About this blogger:
A graduate of Thomas Aquinas College (B.A. in Liberal Arts) and The Catholic University of America (M.A. and Ph.D. in Philosophy), Dr. Peter Kwasniewski is currently Professor at Wyoming Catholic College. He is also a published and performed composer, especially of sacred music.
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“The replies to this committee (of which Mgr Bugnini was the secretary) reveal a desire to reform the liturgy. In what sense? Out of 2,109 responses from bishops, just three expressed the desire to restore Communion under both kinds. There was a sizable demand for limited use of the vernacular, but only one French bishop wanted the entire Mass in French.”
— Fr. Dominic Allain (2019)

Music Rules Over Us
published 3 July 2014 by Dr. Peter Kwasniewski

COLLEAGUE OF MINE shared with me a text he found in a fairly obscure medieval treatise. He was very excited about its content and knew that I would be as well:

MUSIC RULES OVER US, given that we are held together through it. When nature catches in voices what she feels innate within her, she is moved with a deep, wondrous affection, since like rejoices in like. Music endows voices, removes anger, suggests and persuades to clemency. And every age, every sex, and the nature of almost all souls is moved by the judgment of music. And what about thrushes, swans, nightingales, and other sweet songed souls impelled by music to utter their loquacious comfort? Just as they breathe without labor, so too do they sing. This is a sign that music is innate in souls, since those things which have no free will with which to deliberate, produce (led by nature alone) harmonious voices, and celebrate with those singing with them. Through the comfort of music the Theban Isemenia used to heal the maladies of the Thebans. And so too did David with the royal madness [of King Saul]. And we even read that Empedocles with a swaying mode calmed the youth who was rushing at his host, since he had accused his father. The Pythagoreans, also by song, caused a light and pleasant sleep to waft over themselves; just as by other modes they used to shake off the stupor of sleep once they awoke. What shall we say about how such a diversity of souls are pleased by a variety of modes?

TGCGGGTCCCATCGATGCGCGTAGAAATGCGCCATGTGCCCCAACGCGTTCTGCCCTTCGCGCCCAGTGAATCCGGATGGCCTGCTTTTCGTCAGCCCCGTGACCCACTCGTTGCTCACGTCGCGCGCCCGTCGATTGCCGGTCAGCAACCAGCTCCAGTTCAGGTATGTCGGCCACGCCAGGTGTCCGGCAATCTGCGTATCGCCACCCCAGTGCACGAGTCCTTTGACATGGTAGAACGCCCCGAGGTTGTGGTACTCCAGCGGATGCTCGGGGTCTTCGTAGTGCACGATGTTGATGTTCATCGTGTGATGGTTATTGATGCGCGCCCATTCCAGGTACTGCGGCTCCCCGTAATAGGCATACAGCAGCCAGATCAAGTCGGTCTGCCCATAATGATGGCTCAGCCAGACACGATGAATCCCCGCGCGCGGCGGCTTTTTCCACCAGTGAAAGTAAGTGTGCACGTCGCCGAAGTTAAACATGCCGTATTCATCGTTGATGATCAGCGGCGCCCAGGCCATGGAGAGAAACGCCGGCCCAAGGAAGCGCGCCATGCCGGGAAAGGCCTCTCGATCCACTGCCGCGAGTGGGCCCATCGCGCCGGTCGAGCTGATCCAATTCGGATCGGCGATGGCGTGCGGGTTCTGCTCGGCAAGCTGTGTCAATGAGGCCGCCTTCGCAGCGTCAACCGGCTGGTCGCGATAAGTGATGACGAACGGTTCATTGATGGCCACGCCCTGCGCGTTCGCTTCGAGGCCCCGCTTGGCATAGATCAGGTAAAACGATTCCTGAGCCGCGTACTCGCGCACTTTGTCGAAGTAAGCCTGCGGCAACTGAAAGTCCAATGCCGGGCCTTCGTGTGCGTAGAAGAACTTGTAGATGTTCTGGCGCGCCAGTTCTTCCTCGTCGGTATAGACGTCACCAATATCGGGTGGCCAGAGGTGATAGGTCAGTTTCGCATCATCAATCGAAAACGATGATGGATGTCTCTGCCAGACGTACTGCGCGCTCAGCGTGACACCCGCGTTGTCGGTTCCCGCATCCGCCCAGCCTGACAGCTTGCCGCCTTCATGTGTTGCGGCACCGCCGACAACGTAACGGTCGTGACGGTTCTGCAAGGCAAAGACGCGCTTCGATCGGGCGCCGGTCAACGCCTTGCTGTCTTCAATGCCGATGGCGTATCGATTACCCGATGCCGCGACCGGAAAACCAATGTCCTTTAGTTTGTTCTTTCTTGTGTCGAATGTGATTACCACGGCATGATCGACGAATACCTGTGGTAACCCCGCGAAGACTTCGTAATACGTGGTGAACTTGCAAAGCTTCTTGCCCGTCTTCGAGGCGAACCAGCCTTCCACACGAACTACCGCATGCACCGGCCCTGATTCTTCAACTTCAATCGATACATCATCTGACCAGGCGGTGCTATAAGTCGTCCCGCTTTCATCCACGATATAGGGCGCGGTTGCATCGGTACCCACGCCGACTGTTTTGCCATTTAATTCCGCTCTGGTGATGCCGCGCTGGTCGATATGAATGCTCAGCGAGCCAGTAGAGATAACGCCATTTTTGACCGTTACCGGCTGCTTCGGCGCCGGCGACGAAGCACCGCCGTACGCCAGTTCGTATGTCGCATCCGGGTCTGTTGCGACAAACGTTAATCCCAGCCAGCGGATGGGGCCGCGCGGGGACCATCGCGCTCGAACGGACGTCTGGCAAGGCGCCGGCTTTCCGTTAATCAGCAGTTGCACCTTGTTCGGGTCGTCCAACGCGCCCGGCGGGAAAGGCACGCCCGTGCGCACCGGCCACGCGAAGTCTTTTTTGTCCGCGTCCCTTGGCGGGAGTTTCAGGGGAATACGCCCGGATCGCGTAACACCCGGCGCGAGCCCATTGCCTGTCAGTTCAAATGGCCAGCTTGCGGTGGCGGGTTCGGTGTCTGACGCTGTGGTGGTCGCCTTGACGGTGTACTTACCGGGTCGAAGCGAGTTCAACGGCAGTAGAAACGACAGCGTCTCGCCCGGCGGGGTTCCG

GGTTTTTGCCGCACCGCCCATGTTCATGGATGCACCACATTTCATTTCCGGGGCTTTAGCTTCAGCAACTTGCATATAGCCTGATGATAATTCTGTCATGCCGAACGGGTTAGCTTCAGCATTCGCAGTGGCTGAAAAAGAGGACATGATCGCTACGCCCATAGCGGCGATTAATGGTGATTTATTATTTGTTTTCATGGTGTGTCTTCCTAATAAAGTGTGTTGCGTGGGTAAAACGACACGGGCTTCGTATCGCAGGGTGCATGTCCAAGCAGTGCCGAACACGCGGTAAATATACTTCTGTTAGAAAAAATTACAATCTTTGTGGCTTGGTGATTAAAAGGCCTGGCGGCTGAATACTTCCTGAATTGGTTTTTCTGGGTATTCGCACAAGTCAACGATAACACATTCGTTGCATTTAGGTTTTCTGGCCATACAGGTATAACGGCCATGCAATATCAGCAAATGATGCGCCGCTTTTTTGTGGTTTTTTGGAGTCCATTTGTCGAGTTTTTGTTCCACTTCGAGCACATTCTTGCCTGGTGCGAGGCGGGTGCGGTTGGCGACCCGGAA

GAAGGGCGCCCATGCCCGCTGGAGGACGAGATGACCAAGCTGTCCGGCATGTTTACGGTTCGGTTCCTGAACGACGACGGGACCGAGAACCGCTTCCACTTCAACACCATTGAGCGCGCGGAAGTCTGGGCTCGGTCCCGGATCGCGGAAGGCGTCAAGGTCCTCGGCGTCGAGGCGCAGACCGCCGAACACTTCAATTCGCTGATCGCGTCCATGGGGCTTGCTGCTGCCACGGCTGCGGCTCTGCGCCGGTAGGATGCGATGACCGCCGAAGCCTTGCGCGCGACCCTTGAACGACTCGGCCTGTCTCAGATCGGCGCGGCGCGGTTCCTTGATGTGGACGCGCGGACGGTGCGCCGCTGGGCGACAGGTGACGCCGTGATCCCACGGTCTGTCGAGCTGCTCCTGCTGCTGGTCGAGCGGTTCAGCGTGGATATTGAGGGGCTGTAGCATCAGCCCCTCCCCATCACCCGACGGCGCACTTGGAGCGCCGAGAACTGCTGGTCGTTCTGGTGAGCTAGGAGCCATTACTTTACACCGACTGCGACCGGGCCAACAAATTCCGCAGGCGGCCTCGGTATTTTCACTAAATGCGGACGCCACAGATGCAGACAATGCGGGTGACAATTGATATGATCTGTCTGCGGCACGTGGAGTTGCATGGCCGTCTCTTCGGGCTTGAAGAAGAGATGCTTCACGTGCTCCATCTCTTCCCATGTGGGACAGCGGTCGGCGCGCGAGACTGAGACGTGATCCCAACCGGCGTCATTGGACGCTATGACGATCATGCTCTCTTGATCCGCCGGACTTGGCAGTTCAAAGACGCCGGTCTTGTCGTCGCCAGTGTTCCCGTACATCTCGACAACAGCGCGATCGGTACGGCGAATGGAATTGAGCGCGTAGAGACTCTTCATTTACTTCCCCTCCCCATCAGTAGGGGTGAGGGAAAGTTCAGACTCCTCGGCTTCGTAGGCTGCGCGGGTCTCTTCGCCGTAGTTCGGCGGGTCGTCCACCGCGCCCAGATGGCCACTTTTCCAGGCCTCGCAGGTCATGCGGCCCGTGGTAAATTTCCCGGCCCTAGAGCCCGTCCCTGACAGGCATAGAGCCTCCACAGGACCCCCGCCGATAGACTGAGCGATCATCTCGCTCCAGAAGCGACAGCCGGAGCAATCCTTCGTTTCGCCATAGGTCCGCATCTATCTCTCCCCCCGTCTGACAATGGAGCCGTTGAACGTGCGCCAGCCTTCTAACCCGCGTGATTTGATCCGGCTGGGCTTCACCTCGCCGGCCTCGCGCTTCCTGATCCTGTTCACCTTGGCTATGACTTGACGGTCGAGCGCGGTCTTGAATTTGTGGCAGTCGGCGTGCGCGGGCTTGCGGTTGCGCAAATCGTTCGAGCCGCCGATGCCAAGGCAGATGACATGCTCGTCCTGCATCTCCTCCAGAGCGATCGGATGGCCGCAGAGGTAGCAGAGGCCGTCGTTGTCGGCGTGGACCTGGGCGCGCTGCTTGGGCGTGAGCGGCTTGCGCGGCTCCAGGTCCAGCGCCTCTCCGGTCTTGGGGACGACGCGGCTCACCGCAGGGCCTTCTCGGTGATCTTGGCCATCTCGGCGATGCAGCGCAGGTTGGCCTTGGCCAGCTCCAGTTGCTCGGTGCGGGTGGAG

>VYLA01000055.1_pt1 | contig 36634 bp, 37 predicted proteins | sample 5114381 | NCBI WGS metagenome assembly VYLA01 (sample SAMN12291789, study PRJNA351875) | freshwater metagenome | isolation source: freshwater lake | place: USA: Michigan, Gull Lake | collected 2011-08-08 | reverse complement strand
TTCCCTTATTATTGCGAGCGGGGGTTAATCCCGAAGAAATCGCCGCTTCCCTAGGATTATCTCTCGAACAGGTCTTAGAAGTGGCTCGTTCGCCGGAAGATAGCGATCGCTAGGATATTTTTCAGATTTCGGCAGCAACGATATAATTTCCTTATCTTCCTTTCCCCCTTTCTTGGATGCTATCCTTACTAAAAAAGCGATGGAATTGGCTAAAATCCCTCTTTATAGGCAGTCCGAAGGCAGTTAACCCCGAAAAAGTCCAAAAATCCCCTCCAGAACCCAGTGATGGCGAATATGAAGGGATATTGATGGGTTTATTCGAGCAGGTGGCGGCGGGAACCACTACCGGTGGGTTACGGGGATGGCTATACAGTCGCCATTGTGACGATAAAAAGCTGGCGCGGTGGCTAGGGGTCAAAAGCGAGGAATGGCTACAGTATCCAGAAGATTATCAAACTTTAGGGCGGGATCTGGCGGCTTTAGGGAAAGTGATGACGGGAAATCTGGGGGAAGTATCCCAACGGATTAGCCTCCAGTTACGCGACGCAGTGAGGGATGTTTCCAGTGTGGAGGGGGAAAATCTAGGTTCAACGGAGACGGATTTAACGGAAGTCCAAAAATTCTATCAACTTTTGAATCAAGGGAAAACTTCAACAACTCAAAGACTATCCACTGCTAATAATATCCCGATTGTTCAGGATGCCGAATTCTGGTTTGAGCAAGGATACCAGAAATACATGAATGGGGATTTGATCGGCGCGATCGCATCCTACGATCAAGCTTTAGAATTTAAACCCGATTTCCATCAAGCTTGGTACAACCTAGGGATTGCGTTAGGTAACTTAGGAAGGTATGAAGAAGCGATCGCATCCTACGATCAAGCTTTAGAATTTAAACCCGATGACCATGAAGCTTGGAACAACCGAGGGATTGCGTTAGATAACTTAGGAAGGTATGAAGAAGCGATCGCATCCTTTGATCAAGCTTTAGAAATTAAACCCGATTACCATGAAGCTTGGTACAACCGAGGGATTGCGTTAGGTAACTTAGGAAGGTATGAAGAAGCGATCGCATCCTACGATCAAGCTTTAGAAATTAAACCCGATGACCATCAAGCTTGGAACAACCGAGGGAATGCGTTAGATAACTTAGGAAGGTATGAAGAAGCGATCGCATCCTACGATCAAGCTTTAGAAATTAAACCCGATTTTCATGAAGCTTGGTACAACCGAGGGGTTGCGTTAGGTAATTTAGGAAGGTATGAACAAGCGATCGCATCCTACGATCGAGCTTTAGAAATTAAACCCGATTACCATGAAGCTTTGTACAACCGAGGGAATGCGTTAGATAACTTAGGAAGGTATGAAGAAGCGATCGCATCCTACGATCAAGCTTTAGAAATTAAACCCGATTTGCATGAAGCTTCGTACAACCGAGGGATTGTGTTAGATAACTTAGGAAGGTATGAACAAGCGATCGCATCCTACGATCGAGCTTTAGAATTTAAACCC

The author is Bernard Silvestris; the work, a commentary on Martianus Capella.

When asked the question “What is the best guardian?,” Socrates says: “Argument mixed with music. It alone, when it is present, dwells within the one possessing it as a savior of virtue throughout life” (549b). Argument mixed with music: this sounds to me like a description of Gregorian chant, which artfully combines the Word of God, the , the music of the angels. It can dwell within our souls as a savior of the theological virtues, expressing faith, spurring on hope, fueling charity.

We internalize the music we sing and listen to―it becomes a part of us, it shapes us in its image. You are what you listen to and look at, more than you are what you eat. As Pope Benedict once said, air is to biological life what the Holy Spirit is to spiritual life. What we take into our souls is the food and drink of our souls, and we will be healthy or unhealthy depending on the quality of that food and drink. If our music is that of the Holy Spirit, we will be eating and drinking the spirit of truth, the love of the Father and the Son. If our music is that of the world or the prince of this world, we will be eating and drinking the spirit of worldliness. We cannot be too careful about this dietary discernment.

What is the depth and breadth of the music you listen to? How deep into the reality of God and your immortal soul does it delve? How well does it encompass and echo the grandeur of the world around us?

Please visit THIS PAGE to learn more about Dr. Kwasniewski’s Sacred Choral Works and the audio CDs that contain recordings of the pieces.